Rate > Cost > Instructions
Area > Cycles > Cost
The Rate metric waits for a solution to enter a repeating steady state, then compares solutions by the length of the repeat period divided by the number of outputs produced during that period. For example, a solution that outputs 3 times in every 12 cycle period (rate 4) is considered better, according to the Rate metric, than a solution that outputs 2 times in every 10 cycle period (rate 5). Solutions which don't enter a repeating steady state are not considered for the Rate metric.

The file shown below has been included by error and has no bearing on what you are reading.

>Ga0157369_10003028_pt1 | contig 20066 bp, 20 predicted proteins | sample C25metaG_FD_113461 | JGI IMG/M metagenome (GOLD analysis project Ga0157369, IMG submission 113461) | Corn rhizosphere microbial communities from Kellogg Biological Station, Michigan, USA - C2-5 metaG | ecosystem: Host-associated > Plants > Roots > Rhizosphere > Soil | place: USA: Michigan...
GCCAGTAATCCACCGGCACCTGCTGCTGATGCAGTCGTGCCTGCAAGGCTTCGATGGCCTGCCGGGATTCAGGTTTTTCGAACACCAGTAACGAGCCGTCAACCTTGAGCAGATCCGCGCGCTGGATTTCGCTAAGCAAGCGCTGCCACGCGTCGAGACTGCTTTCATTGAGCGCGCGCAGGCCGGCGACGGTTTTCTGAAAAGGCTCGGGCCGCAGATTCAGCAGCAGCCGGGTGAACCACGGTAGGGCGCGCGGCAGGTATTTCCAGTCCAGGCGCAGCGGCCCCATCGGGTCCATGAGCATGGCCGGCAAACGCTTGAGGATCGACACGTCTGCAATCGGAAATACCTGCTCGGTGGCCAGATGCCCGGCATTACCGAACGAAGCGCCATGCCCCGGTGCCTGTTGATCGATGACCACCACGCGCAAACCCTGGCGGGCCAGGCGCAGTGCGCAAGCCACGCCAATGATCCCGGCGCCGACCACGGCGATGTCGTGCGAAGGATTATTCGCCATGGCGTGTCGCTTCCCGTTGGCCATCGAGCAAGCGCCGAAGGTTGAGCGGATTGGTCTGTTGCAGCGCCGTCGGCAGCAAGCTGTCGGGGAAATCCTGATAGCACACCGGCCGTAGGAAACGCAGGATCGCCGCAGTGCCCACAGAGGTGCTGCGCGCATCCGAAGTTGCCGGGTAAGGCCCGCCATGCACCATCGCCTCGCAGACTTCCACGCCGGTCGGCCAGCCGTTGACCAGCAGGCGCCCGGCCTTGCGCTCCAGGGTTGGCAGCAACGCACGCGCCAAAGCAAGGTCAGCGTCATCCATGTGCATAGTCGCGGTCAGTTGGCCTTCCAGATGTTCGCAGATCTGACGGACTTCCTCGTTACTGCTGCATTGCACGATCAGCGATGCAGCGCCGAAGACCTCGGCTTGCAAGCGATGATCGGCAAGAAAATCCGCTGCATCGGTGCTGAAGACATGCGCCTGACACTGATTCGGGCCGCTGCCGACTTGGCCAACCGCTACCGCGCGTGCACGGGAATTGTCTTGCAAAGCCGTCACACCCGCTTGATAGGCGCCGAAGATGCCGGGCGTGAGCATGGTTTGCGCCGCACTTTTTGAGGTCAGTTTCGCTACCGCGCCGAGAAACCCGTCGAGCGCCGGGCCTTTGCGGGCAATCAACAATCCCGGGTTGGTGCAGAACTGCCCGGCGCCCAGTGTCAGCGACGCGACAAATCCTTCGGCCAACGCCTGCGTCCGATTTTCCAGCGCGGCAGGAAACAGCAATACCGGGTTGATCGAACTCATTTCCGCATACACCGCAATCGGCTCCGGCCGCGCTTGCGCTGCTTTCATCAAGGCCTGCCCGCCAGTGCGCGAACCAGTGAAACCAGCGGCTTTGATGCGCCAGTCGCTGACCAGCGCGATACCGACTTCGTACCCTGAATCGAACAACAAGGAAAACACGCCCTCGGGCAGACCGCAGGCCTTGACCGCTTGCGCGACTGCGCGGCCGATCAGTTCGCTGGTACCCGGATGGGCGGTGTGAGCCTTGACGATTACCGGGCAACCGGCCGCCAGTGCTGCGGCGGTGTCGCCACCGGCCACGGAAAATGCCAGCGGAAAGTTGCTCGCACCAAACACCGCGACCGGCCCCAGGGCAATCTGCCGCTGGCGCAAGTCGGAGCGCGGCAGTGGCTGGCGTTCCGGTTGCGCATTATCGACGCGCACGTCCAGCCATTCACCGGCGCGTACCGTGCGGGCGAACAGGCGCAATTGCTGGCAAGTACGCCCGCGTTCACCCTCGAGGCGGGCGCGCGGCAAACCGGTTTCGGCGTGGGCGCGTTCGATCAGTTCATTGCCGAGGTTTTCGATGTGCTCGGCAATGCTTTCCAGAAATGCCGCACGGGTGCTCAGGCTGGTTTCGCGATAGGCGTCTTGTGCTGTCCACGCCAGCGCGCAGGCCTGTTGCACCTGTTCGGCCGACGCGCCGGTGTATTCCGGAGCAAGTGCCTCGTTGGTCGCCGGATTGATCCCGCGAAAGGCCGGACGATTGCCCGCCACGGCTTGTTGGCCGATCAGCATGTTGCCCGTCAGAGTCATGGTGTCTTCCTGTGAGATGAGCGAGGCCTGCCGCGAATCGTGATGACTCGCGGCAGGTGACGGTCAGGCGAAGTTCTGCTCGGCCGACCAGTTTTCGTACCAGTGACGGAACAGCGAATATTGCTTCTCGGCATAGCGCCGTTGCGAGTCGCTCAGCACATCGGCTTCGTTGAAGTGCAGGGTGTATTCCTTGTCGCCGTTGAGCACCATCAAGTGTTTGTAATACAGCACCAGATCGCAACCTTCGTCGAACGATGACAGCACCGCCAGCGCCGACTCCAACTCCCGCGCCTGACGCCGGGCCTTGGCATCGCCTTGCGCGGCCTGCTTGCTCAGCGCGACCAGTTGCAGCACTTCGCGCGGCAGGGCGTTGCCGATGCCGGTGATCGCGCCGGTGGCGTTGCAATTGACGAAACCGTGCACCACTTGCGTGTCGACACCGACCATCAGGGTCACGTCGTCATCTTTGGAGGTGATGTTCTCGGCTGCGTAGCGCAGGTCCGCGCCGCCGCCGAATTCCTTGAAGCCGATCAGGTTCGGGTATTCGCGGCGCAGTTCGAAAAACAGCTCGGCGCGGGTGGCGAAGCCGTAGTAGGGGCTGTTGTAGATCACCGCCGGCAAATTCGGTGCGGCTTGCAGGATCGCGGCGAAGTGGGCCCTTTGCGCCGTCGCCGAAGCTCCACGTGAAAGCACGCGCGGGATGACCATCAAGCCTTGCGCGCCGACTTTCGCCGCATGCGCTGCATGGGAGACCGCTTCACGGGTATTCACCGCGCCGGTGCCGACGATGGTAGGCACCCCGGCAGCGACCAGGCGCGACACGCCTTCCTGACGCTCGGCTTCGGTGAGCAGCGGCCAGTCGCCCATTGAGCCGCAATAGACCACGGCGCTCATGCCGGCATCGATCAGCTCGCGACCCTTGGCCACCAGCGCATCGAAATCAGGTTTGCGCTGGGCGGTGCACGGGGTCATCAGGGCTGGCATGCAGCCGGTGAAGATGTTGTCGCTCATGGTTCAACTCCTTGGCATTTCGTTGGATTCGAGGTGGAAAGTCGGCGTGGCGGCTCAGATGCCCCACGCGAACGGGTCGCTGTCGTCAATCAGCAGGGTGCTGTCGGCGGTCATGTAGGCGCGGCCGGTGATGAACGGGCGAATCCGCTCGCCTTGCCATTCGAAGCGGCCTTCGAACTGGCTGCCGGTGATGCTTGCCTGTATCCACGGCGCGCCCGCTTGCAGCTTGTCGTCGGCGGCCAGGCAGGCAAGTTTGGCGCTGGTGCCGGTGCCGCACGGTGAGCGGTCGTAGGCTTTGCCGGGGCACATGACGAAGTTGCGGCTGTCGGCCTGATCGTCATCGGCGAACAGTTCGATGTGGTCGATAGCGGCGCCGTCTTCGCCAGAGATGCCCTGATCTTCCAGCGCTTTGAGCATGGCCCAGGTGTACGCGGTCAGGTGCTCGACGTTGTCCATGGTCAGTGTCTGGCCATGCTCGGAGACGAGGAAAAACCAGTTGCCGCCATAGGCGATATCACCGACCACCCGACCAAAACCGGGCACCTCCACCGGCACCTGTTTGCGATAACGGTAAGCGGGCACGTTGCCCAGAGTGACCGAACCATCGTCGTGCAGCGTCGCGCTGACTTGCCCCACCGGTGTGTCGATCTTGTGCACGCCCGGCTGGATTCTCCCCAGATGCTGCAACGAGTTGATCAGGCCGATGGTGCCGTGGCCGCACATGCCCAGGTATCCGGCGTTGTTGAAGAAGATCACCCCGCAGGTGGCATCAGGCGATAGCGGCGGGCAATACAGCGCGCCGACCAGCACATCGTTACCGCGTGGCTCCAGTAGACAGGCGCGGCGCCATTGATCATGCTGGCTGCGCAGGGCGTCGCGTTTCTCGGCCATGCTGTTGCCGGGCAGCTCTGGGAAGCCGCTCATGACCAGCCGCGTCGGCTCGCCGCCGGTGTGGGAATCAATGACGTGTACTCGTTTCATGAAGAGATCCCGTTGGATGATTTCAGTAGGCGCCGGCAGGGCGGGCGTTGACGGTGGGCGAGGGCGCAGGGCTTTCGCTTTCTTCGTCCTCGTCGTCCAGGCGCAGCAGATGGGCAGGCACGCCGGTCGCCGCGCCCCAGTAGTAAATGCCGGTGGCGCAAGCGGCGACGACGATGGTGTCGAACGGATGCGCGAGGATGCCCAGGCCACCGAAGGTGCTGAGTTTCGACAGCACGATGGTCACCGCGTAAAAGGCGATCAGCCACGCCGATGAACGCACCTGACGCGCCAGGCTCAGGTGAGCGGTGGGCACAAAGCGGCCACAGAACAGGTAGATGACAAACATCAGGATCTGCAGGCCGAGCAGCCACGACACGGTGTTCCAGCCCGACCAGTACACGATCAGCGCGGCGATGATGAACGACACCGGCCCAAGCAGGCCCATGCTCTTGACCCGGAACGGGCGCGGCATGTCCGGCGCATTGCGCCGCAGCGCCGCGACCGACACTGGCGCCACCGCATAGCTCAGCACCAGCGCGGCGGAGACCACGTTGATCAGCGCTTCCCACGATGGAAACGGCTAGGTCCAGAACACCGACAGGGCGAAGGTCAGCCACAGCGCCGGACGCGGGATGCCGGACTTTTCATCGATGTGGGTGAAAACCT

So if we arrange them into this shape—
Ah, like the classic radio receiver crystals we used to make at school!
Yes, but see how the structure changes here—
And in theory, this will work at any distance?
If our last measurements were accurate. I'm still trying to wrap my head around it myself.
If only we could do more than just send signals…
There's nothing we've seen so far that would stop us from going further. But actually working out the details… seems challenging.